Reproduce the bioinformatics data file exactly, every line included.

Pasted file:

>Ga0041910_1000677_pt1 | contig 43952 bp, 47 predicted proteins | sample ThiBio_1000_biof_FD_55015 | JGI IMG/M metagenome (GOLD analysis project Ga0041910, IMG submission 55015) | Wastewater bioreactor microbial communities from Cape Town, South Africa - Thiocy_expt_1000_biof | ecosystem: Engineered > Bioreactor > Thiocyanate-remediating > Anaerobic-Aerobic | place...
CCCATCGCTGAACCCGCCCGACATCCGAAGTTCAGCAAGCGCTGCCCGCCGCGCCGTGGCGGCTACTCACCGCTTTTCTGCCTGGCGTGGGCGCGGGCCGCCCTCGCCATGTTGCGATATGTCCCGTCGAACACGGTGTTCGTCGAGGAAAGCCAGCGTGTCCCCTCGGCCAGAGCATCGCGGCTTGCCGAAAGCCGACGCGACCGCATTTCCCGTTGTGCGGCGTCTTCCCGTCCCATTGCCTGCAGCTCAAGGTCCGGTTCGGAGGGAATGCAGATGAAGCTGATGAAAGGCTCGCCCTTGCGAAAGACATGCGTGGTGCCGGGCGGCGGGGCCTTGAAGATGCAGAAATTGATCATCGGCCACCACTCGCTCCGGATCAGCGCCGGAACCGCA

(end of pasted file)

>Ga0041910_1000677_pt1 | contig 43952 bp, 47 predicted proteins | sample ThiBio_1000_biof_FD_55015 | JGI IMG/M metagenome (GOLD analysis project Ga0041910, IMG submission 55015) | Wastewater bioreactor microbial communities from Cape Town, South Africa - Thiocy_expt_1000_biof | ecosystem: Engineered > Bioreactor > Thiocyanate-remediating > Anaerobic-Aerobic | place...
CCCATCGCTGAACCCGCCCGACATCCGAAGTTCAGCAAGCGCTGCCCGCCGCGCCGTGGCGGCTACTCACCGCTTTTCTGCCTGGCGTGGGCGCGGGCCGCCCTCGCCATGTTGCGATATGTCCCGTCGAACACGGTGTTCGTCGAGGAAAGCCAGCGTGTCCCCTCGGCCAGAGCATCGCGGCTTGCCGAAAGCCGACGCGACCGCATTTCCCGTTGTGCGGCGTCTTCCCGTCCCATTGCCTGCAGCTCAAGGTCCGGTTCGGAGGGAATGCAGATGAAGCTGATGAAAGGCTCGCCCTTGCGAAAGACATGCGTGGTGCCGGGCGGCGGGGCCTTGAAGATGCAGAAATTGATCATCGGCCACCACTCGCTCCGGATCAGCGCCGGAACCGCA